A couple of years ago I was taking one of my sons to a class where one of the moms and dads brought a snack each week. What had started as a simple spread of Chef Earl hummus and cheese cubes from Jewel soon grew more competitive-- okay, I
made it more competitive-- as the elaborateness and the exoticism of the snack seemed to get ratcheted up week by week. Now, give me a dinner to serve and I have no problem getting fancy with meat, side dishes and dessert, but the interesting thing here was that there was a general rule that we were to keep it vegetarian, and one of the kids had a wheat allergy so you at least needed to have something for him, and so on. This meant that I was forced to start delving in areas of cooking less familiar than my standbys.
Looking through cookbooks for something made without wheat, I opened Sheila (half of Silver Palate) Lukins' All Around the World Cookbook.
I consider this a somewhat middlebrow cookbook, presenting international cuisine but not always in a totally authentic way, very much adapted for American cocktail parties. Still, a good book for giving you background and tastes from a lot of different cuisines. In this case, what I found was a couple of pages devoted to Bhel Poori (or bel puri), a term I had seen up on Devon but really didn't know what it was.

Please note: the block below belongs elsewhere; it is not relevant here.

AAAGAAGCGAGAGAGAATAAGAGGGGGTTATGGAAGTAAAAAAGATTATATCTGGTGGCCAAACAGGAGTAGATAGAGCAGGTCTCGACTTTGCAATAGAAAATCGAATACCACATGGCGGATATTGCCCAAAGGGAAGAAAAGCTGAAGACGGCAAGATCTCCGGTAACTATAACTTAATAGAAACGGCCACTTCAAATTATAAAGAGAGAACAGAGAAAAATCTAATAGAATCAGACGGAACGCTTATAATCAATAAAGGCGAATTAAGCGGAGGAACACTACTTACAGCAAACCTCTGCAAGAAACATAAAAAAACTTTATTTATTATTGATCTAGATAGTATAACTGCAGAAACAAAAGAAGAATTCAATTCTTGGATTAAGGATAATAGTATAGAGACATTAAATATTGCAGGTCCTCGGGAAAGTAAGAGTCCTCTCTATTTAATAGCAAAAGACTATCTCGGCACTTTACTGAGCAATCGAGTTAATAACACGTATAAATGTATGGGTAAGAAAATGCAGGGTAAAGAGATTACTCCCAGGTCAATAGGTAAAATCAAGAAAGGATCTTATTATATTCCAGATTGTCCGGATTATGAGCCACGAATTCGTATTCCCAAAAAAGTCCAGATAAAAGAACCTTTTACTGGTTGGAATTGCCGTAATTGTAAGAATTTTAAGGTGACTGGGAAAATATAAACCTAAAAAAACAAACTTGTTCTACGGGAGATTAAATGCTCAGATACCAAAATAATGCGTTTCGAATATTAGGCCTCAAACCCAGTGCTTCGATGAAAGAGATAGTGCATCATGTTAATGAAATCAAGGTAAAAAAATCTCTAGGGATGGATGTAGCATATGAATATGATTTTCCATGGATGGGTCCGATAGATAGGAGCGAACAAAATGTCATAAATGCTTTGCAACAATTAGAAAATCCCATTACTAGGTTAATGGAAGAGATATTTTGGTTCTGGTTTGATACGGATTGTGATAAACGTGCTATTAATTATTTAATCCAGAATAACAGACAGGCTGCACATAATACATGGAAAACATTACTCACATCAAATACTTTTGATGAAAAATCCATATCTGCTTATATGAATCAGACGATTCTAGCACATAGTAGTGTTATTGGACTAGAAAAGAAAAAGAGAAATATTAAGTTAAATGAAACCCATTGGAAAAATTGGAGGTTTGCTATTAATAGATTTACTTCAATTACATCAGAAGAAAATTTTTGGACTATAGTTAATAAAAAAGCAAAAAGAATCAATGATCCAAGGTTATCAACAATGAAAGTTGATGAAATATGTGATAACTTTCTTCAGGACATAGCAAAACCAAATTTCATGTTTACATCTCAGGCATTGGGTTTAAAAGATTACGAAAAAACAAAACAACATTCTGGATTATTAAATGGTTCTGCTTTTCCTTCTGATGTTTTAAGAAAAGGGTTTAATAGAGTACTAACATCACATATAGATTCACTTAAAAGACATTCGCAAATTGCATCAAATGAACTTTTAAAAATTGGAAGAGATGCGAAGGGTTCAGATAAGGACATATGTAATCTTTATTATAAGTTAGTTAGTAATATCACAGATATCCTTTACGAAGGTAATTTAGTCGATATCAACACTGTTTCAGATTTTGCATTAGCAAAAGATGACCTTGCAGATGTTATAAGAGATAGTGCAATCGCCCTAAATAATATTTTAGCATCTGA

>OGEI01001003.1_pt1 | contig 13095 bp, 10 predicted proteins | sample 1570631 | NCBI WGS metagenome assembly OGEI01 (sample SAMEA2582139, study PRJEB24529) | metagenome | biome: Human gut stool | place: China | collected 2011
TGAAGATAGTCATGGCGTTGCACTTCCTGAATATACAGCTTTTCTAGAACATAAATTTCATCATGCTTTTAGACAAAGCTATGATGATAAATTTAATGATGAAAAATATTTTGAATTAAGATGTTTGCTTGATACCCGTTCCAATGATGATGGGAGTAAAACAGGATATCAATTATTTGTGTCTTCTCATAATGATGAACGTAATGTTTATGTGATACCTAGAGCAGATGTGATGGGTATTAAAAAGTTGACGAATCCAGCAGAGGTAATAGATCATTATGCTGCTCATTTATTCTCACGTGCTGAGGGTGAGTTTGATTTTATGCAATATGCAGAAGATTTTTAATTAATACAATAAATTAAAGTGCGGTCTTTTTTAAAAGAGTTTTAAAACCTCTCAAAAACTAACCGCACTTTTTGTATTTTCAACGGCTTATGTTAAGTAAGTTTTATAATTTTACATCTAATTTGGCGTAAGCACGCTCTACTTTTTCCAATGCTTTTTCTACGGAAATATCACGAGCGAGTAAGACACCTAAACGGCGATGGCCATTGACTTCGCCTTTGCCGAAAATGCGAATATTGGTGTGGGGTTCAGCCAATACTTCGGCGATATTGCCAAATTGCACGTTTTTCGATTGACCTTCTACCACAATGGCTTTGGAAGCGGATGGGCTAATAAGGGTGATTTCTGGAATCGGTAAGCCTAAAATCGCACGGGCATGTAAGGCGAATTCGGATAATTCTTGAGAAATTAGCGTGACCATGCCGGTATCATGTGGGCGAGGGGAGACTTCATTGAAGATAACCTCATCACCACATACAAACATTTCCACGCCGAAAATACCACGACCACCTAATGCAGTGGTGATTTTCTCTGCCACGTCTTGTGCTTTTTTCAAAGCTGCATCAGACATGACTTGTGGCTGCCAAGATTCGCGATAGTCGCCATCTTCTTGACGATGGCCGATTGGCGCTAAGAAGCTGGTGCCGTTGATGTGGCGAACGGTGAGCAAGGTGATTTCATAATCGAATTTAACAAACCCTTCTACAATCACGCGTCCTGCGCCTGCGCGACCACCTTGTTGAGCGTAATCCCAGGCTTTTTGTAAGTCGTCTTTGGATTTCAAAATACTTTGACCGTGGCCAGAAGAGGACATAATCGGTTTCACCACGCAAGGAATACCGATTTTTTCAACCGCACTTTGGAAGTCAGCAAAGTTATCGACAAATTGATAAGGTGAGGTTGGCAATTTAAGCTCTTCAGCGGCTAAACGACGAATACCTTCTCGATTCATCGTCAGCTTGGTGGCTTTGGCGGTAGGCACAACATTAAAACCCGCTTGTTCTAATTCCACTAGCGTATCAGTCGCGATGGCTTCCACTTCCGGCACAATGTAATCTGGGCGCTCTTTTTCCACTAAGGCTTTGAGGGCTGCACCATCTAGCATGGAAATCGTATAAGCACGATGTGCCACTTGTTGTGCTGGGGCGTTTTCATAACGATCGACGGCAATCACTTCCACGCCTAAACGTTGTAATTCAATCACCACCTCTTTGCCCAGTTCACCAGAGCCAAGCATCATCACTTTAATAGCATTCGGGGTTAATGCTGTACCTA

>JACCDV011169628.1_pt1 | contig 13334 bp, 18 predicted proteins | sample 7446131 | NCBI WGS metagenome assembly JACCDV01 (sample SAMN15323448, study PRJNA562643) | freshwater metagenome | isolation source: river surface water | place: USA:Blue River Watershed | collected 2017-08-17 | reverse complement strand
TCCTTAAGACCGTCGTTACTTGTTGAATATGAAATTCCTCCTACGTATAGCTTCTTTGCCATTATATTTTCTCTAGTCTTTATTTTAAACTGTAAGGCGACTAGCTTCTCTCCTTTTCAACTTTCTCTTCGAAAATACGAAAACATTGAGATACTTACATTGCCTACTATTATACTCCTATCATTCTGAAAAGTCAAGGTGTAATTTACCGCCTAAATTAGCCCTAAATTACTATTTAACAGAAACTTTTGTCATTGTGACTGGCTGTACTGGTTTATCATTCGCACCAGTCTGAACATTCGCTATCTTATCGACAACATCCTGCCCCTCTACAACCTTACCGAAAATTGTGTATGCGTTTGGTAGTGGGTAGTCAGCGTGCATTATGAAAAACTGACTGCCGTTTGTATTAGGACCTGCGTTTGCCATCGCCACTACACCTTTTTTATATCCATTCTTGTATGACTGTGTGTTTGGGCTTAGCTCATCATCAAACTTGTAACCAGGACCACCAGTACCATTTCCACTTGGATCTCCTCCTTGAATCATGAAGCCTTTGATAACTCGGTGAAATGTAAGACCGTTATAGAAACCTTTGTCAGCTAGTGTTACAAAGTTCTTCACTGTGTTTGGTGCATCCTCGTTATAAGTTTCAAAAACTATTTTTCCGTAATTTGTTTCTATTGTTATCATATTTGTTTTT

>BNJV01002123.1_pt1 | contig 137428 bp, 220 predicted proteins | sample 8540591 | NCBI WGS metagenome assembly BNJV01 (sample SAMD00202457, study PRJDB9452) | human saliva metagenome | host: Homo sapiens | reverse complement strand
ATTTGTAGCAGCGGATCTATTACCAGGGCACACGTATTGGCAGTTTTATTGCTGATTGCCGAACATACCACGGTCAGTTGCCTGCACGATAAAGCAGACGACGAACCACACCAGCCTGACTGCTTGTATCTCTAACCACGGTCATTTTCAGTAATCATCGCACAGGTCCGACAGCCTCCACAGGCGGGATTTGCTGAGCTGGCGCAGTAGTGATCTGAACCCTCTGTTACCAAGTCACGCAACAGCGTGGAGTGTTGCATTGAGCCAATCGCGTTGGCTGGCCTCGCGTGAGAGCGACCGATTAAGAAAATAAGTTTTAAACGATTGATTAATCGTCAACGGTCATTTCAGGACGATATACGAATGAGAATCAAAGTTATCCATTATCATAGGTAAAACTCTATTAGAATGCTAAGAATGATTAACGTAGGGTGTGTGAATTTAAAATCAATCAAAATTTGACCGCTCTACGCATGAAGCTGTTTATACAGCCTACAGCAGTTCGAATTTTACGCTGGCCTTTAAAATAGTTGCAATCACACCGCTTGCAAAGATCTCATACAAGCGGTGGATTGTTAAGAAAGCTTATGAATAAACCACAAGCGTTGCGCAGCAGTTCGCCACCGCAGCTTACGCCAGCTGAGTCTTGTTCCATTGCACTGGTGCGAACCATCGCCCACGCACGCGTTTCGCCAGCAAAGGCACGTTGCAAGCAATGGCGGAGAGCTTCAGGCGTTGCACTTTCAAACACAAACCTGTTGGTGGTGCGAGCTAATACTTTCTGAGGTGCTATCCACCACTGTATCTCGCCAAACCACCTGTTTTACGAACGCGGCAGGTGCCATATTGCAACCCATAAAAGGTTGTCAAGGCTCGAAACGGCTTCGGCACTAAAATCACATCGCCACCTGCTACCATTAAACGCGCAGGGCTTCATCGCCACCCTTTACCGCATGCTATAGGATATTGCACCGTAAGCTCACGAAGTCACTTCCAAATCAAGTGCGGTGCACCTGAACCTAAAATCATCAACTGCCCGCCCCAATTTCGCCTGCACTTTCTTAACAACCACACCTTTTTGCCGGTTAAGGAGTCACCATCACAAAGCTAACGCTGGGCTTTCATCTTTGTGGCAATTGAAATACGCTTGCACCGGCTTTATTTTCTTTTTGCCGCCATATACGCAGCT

According to Lukins-- and I don't doubt that elaboration and clarification will follow this post-- it's a popular street food in India, despite being notably ill-suited to the genre, it seems to me. Imagine if there were stands where you mixed Chex Party Mix to order, that's kind of what we have here-- you have some crunchies, some vegetables, some seasonings and chutney type toppings, and while you stand there it's all mixed for you in a bowl and served to you. Now right there, the fact that you need a bowl and spoon seems awkward for street food, compared to say a pork taco.
But a bunch of bowls from which you served yourself, including a bunch of non-wheat-based crunchies, was perfectly suited to my son's class, especially if I took the expedient of mixing together a few of the more unwieldy items ahead of time to reduce the number of bowls and make transport easier. As it turned out, I think that also improved the flavors, as you'll see.
I went to Patel Brothers on Devon and quickly found the ingredients that wouldn't have been at Whole Foods. That Bhel Poori is a quintessential dish was made obvious by the fact that one of the staff saw what was in my cart as I was shopping and said "You're making Bhel?"
The crunchies were two chickpea-flour based snacks, papdi gathiya, which is roughly Frito-sized, and thin sev, which is little sticks like shredded wheat; and some speckled, not perfectly white puffed rice, which I acquired in an absolutely enormous bag for all of 60 cents or something, and eventually made very organic-looking Rice Krispie bars out of. More recently SWAD has started making a "Bhel Poori mix" in a bag which includes all three items, lightly seasoned, and so I simply buy that and a bag of the papdi gathiya (since there's not that much of it relative to the others in the mix). I haven't tried other brands, but they look greasier in the bag compared to the SWAD, so I stick with that.